This is interesting, but I'm not sure I agree with OM's comment that Six Apart is somehow a natural fit. Certainly the LiveJournal audience is a drastically different crowd than the paying Typepad crowd or the Moveable Type users, but diversifying your audience by buying a group that is unlikely to ever pay for your product, well, I'm just not convinced that's a good way to go. I mean, how many fifteen year old girls are going to fork over a dime to get their site hosted, even if you do give them all of the fantastic features of Typepad/MT which I have come to know and love. Where's the payoff here? Perhaps it makes Six Apart more attractive as an acquisition candidate itself? It seemed like their growth would certainly make it attractive enough, and I can't honestly believe that LiveJournal's growth is any better.
Om writes "It also gives the company a very fighting chance against Google’s Blogger and Microsoft’s MSN Spaces." Fighting chance against MSN Spaces? I'm sorry, but I don't see the droves of people flocking to Spaces, and I can't really see any blue blooded blogger letting Bill and Steve host their little baby. I haven't seen numbers, but I never got the impression that MSN Spaces had any initial success. And as for Blogger, which is currently the biggest site, well, I never really thought of it as a "winner" takes all scenario. I always thought of Typepad/MT as a place for more sophisticated and professional bloggers that need more features and Blogger as the place to go for a simple, free service. There should be more than enough of the prior space to go around, if you include all of the corporate blogs, to build a viable business. That segment of the market, currently the only paying segment, is prime real estate and will be huge at some point.
I'll stop, because I definately don't have enough info to work with here so I'm not going to go guessing as to why they did it. But, let me tell you, if they try to generate revenues directly from LiveJournal members (I won't make that statement more explicit for fear of starting up the rumor mill), hell hath no fury like a fifteen year old LiveJournaler. Forget the backlash when they changed the MT pricing scheme...that would be nothing.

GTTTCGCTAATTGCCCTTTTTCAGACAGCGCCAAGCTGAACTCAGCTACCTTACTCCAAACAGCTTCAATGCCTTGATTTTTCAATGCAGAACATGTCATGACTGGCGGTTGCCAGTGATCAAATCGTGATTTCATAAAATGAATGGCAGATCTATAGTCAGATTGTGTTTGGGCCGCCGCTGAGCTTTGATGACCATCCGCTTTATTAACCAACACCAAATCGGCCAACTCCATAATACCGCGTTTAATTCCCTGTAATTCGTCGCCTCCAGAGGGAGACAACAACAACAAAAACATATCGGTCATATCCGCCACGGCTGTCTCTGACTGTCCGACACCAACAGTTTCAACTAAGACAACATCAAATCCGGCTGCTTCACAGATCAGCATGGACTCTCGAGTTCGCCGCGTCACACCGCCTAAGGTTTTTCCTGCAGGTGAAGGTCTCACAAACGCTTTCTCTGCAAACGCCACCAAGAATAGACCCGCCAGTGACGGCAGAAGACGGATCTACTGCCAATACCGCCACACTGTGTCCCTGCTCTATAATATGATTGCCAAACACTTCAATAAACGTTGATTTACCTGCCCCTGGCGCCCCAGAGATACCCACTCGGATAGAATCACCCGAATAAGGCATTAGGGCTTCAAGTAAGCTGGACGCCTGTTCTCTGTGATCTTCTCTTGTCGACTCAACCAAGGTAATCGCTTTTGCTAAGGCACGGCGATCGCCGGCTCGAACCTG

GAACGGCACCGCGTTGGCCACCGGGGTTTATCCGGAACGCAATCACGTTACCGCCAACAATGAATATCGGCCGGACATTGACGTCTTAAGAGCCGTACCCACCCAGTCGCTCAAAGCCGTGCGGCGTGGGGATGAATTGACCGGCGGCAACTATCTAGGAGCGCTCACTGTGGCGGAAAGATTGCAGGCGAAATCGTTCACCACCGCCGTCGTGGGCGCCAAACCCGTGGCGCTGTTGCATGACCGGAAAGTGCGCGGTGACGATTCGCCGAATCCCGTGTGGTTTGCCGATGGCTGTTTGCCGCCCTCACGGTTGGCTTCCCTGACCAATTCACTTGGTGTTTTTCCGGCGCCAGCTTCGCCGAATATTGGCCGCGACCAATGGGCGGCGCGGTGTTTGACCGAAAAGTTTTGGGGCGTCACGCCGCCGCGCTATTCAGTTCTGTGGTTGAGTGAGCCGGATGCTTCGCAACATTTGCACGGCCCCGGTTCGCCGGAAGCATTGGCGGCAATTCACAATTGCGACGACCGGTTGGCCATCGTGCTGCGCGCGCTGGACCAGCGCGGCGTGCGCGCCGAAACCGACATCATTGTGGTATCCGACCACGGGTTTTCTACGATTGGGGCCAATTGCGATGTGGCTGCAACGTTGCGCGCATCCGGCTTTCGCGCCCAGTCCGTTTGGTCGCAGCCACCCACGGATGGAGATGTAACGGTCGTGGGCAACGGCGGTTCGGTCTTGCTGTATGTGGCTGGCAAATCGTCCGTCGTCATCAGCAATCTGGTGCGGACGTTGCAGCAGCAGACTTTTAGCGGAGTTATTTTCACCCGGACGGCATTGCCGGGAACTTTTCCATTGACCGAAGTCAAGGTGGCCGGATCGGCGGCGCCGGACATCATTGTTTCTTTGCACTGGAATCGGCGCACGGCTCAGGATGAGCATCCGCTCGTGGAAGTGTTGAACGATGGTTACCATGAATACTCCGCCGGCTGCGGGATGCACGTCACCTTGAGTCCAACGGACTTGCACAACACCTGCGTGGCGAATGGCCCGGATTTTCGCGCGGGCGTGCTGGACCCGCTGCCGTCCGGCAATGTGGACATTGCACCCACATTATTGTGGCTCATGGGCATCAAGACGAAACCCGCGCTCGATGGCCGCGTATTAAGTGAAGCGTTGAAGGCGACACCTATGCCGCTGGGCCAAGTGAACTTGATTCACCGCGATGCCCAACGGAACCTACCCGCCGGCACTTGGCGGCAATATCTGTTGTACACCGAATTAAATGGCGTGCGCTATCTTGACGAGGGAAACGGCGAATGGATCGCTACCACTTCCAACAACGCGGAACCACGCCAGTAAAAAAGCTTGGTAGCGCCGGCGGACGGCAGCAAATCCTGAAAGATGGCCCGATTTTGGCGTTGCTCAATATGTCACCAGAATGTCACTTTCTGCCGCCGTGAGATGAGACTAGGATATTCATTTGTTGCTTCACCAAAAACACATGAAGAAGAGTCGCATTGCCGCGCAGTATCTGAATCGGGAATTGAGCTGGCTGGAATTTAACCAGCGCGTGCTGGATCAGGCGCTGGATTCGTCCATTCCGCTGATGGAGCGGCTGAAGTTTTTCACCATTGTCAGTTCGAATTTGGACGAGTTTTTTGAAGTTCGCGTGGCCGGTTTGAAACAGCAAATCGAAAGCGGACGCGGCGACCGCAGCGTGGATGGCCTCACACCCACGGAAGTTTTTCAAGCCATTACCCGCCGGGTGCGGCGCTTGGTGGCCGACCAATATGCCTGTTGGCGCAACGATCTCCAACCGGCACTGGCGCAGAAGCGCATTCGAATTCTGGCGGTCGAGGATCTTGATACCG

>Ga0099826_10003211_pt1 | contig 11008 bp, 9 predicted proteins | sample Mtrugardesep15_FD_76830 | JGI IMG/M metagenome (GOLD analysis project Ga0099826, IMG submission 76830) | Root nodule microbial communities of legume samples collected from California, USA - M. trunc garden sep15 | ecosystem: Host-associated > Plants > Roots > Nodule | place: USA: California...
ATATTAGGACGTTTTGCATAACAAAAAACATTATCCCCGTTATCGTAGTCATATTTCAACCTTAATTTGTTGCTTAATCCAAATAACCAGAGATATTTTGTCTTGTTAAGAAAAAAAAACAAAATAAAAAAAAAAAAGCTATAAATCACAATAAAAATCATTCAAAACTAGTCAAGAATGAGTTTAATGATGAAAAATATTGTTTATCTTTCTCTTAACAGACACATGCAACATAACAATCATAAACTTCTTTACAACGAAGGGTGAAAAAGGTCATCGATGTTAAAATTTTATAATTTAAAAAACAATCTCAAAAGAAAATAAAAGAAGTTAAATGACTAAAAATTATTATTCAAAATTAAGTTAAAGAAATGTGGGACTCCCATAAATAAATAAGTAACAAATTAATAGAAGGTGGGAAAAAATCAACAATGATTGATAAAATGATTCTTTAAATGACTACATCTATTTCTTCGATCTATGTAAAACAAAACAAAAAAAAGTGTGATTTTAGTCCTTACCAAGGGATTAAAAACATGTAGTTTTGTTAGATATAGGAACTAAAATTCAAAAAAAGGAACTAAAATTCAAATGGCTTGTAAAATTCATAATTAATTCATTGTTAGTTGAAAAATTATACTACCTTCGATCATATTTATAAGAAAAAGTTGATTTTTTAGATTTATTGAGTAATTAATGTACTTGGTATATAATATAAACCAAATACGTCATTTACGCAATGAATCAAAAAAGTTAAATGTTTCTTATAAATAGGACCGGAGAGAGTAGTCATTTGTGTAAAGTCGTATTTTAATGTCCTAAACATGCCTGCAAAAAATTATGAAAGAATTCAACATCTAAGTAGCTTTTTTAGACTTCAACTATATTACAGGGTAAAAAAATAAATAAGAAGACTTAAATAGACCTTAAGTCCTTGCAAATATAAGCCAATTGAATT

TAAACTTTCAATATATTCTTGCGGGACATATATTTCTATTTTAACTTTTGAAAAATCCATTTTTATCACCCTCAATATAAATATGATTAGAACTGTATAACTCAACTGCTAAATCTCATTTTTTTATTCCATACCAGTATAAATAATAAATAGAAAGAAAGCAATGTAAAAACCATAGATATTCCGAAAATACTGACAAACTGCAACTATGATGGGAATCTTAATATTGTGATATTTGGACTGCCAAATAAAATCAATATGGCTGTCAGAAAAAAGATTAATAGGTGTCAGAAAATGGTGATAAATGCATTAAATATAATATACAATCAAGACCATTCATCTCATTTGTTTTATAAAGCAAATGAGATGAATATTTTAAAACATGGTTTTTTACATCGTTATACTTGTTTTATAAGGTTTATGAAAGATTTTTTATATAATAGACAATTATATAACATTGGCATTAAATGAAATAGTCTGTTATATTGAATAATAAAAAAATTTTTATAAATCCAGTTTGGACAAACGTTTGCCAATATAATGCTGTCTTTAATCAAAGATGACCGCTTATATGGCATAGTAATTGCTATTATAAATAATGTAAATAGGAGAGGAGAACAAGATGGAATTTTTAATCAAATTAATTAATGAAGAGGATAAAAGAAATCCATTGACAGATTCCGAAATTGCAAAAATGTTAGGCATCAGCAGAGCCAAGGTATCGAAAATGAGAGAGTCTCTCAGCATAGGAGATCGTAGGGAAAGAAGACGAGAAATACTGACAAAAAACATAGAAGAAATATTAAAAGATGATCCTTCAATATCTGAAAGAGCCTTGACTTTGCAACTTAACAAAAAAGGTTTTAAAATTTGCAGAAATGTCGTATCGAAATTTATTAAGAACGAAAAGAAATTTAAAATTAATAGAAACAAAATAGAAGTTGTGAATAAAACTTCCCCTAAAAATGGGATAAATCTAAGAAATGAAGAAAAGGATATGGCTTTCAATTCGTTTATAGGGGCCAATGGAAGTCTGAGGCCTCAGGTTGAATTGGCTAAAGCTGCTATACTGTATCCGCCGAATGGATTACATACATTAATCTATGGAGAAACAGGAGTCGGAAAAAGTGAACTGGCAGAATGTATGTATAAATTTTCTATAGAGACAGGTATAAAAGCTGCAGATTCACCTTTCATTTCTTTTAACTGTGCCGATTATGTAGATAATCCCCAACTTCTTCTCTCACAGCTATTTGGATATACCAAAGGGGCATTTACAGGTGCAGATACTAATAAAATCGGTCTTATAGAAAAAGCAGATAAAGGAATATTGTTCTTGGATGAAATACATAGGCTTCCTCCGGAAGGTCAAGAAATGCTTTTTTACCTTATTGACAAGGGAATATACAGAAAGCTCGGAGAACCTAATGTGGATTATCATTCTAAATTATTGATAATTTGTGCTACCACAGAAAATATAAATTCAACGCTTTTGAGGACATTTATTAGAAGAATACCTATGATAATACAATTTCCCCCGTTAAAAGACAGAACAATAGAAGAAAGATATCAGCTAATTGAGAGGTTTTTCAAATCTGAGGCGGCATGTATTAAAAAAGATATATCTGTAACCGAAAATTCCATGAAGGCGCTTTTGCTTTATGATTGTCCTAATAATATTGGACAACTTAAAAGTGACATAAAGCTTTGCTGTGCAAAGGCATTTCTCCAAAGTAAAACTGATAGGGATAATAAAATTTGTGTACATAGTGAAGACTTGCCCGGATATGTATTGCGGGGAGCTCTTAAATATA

I'll think more about this on my way to work, but I can't really think of a good reason to spend your venture money on LiveJournal. If I'm missing something, I'd love to hear it.
So I checked my e-mail this morning and I had nine notices of trackbacks. "Ooh... my site is catching on, look at this." Nope... TRACKBACK SPAM. The trackbacks were total gibberish. So I added them to my blocked list and then deleted them.
Here's a question. I labeled them all "trackback spam" and then put them on my blocked list, but does any other user of Typepad benefit from that? I'm sure I wasn't the only one trackback spammed last night from those addresses and I'm sure most users will block the address after they clean their site. Why shouldn't we collectively benefit from all that labeling? SixApart should partner with Cloudmark, which has this "community" concept to help block e-mail spam, to offer some kind of trackback screen. If enough Typepad/MT users block an IP address and call it spam for trackbacks, every other user who signs up would get the benefit of that block. I'd pay for that in a second, because if this trackback spam gets as bad as e-mail spam got at its peak, I'd probably quit blogging.
Martin at Ignition had a similar problem on MT, but admittedly, the volumes of spam he got were much worse. His comments were on point, though. Even though I only had nine, it was way too cumbersome to delete, label, and block these goofballs. I'm surprised he didn't mention a possible Cloudmark solution, since Cloudmark is Ignition's company.